feel like know that I haven’t written much of substance here lately that isn’t a weekly post, but with the long summer days being filled with vacations, work, friends, and sleep training, I just haven’t had the chance…or truly, I haven’t made this space my priority, and I feel like that’s okay. However, I miss really thinking about my writing, delving into issues that are important to me, and investing time and heart and soul into a post (not to mention I miss the interactions and input I receive from you all), so I’m hoping to get back to it soon.
(As a side note, I do not consider myself to be a great writer by any means, but this space has been so therapeutic for me over the years – truly my cheap version of therapy – so that is the part of writing that I miss!)
At any rate, Kelle Hampton @ Enjoying the Small Things wrote a post last week that was simply answering FAQs from her readers. She is not a TTC blogger whatsoever – I actually started following her because of her incredible birth story about her daughter Nella (who was born with Down syndrome), and I continued to follow her journey because of her gorgeous pictures of her daughters. I often skim her posts now days, but I do remember reading last fall that she had just suffered a miscarriage, and I was overjoyed to read just recently that she is expecting their 3rd child. At any rate (sorry, I totally got off subject there), one of the questions she responded to was regarding how she handles blogging about her personal life with such truth and integrity — especially knowing that her next door neighbor can then read about it. I absolutely loved her response (emphasis mine):
This is a great question. While the Internet and blogging present wonderful sharing and connecting opportunities, it also means your words can be seen by anyone, and they are permanent. Everyone has a different comfort level, and you need to remain true to yourself and what feels good to you. I maintain a certain level of respect on my blog and will never use it to defame someone’s character or hurt someone. If I ever question “Will I regret writing this?,” I think long and hard about why I’m asking myself that question. I have shared personal stories that may cause judgment, but that happens in real life too. The people whose feelings I care most about embrace me for who I am. Whenever we write about our lives–on a blog, in a book, in an e-mail–we are sharing a piece of ourselves. A piece. By selecting which pieces to share, do we run the risk that people will assume things that aren’t true or misinterpret our words? Absolutely. When I write publicly, I think about what I’m choosing to write about, what good will come of my writing, and how my words will affect others. And if I feel good about those choices, I write on.
Isn’t that great?
When I started this blog in 2009, a couple of months into my writing, I made the mistake of writing about my feelings about a former friend of mine and our incredibly tumultuous friendship. I was anonymous about her in my post, and I felt (at the time) that it was an honest post about how those who are closest to us can often hurt us the worst, but even though none of my IRL friends/family read this blog back then and I was thinking of this blog as a safe space to vent about her, I realize now that it was wrong of me. Unbeknownst to me, that former friend had been googling me, and since my blog was still tied to my regular email address back then, she had been secretly reading my blog, and she instantly knew that the post was about her. She was mad. Livid. Beyond upset with me.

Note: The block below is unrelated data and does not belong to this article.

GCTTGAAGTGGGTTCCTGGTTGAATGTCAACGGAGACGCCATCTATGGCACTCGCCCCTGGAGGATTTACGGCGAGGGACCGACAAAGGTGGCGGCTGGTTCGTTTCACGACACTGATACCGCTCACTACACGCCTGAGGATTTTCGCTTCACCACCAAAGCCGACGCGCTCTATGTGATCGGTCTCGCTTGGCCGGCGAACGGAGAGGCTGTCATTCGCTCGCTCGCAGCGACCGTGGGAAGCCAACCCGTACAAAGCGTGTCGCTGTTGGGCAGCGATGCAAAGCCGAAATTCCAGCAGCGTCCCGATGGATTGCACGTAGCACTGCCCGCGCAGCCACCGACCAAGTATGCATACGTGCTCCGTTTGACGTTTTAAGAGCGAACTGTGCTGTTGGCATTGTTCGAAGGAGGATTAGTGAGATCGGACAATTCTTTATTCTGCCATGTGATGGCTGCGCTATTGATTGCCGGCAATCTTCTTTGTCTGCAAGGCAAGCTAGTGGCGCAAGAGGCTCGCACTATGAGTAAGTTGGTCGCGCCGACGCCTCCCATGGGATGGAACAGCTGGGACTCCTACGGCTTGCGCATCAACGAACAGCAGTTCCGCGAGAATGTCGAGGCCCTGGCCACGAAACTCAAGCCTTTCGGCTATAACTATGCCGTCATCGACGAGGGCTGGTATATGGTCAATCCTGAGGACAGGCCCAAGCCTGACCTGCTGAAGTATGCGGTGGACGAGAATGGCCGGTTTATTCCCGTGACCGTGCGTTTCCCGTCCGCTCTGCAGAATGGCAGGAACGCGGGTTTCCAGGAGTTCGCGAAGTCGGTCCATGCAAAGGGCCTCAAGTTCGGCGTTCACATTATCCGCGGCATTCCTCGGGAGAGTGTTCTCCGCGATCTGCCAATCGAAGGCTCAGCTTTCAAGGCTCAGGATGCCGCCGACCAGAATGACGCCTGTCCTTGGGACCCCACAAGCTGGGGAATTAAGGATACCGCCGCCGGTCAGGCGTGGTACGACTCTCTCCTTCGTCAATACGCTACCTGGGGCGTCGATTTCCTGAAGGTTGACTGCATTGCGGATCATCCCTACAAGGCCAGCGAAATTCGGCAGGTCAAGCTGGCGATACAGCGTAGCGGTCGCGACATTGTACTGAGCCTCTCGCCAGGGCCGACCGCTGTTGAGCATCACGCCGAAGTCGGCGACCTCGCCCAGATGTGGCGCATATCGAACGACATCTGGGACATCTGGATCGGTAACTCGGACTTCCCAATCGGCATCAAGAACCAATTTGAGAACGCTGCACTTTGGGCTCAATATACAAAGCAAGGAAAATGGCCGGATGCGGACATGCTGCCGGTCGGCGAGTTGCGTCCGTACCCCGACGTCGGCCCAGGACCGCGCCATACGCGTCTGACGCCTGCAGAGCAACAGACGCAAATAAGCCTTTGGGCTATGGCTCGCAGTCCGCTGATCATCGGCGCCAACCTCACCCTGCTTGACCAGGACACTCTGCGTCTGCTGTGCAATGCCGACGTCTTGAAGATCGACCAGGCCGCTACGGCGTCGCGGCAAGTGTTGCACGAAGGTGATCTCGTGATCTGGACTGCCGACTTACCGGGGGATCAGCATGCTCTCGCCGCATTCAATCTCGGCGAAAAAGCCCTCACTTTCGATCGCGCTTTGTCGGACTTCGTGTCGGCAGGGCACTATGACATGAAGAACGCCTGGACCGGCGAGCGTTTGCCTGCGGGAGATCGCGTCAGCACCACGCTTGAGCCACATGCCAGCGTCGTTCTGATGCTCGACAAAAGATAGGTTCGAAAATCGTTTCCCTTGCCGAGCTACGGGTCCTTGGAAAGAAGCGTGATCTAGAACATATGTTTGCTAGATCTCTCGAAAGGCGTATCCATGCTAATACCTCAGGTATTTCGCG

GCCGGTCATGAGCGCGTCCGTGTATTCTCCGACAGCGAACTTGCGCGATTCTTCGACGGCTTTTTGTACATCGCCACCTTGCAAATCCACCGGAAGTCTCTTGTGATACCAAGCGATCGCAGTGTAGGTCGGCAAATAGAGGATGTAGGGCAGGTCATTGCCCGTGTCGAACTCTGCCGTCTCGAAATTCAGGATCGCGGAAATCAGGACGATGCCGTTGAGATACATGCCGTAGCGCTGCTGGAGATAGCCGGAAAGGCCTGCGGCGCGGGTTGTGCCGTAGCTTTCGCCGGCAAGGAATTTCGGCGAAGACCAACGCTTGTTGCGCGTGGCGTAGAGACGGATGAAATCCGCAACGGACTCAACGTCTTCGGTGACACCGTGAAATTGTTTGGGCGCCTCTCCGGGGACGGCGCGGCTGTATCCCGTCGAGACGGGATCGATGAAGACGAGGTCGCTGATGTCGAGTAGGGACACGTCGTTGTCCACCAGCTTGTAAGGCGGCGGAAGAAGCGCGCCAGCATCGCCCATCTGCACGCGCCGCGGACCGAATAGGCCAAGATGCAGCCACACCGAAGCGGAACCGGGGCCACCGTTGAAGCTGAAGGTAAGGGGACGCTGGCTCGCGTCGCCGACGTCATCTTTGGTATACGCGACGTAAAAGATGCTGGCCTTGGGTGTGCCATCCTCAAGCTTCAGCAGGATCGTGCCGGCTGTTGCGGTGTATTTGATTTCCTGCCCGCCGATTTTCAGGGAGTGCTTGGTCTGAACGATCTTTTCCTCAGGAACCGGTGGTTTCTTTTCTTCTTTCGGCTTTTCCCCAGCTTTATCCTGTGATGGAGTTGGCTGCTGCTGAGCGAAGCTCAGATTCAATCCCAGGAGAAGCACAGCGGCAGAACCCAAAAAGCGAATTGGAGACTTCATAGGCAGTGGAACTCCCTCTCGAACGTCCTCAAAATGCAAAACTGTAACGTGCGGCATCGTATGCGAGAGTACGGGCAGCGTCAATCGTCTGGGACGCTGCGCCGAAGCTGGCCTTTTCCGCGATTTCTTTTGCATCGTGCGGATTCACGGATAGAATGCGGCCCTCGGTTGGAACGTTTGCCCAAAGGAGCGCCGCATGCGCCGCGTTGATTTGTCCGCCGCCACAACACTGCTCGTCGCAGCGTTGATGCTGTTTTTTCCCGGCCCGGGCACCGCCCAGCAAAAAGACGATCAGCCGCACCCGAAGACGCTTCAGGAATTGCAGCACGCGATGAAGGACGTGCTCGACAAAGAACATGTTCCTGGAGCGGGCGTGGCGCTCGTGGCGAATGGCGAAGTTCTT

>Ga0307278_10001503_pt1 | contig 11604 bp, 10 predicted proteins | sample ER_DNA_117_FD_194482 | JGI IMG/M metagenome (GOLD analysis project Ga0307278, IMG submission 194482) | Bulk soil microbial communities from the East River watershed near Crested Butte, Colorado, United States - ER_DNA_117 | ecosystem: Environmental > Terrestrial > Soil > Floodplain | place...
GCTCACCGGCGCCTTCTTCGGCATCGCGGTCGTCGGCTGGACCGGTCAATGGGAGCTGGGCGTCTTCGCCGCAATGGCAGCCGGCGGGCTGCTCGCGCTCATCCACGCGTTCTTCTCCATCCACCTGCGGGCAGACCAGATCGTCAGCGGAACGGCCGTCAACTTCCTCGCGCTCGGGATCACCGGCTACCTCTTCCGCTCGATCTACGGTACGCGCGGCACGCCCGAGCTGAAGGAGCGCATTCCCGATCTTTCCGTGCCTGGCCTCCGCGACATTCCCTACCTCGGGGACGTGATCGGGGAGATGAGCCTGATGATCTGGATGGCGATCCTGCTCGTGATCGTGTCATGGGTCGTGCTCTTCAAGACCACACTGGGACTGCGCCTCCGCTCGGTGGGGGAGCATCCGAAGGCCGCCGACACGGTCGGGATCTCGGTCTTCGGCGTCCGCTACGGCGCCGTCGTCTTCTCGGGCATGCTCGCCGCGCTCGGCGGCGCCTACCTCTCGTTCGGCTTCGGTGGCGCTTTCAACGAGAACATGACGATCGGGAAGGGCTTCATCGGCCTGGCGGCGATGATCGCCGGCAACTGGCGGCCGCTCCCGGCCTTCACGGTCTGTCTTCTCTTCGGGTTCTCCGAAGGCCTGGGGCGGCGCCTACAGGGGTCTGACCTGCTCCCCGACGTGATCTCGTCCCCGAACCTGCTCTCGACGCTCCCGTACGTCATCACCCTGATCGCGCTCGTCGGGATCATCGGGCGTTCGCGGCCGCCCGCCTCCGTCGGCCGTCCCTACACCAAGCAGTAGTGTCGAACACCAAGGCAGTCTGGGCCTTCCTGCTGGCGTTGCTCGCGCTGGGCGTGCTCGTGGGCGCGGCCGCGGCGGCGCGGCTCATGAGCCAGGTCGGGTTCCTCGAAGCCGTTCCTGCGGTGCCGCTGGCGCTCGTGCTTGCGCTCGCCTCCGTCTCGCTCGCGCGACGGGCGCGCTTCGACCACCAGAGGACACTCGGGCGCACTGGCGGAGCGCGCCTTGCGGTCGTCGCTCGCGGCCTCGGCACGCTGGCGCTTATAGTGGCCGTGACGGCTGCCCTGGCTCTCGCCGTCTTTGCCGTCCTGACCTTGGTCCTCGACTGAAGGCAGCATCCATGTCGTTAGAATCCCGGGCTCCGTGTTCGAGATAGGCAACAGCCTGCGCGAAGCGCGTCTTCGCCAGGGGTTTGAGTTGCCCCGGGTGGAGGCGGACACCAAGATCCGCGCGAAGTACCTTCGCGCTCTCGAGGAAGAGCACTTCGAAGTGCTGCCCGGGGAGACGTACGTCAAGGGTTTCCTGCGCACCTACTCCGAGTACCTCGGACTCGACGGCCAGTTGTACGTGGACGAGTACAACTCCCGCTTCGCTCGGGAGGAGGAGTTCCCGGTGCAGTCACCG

At the time, I reacted with anger of my own.
How dare she violate my private space? (nevermind I had posted it on the world wide web).
How dare she troll the internet to find out information about my life? (nevermind it was a good lesson about being careful about what information you share on the internet – be it through blogging or a simple Amazon review)
How dare she get mad that I anonymously wrote about my feelings about an event that included her? (nevermind that if IRL friends/family ever read the blog someday [which they do now] it would be easily identifiable as being about her)
I guess my point is this… I’ve learned from it. I try really hard to not blog in a way that could “defame someone’s character or hurt someone.” That’s not to say that I don’t still screw up at times. A couple of months ago I wrote about my frustrations about an IRL friend of mine who got pregnant with #2 w/o trying (and who sadly lost the baby in her 2nd m/c). I honestly had forgotten that she reads my blog (sorry hon!), and of course the instant she read the post, she rightfully called me out on writing about her. Thank God she was okay with it – she knows what I have gone through, and she knows that I wasn’t mad with her, just frustrated with the situation, but it was a great reminder of the power of our words and how we should always think long and hard about what we put out there in the universe (aka, the world wide web). Whether you think there is a chance of the person reading it or not, I love Kelle’s philosophy that I quoted before:
If I ever question “Will I regret writing this?,” I think long and hard about why I’m asking myself that question… When I write publicly, I think about what I’m choosing to write about, what good will come of my writing, and how my words will affect others. And if I feel good about those choices, I write on.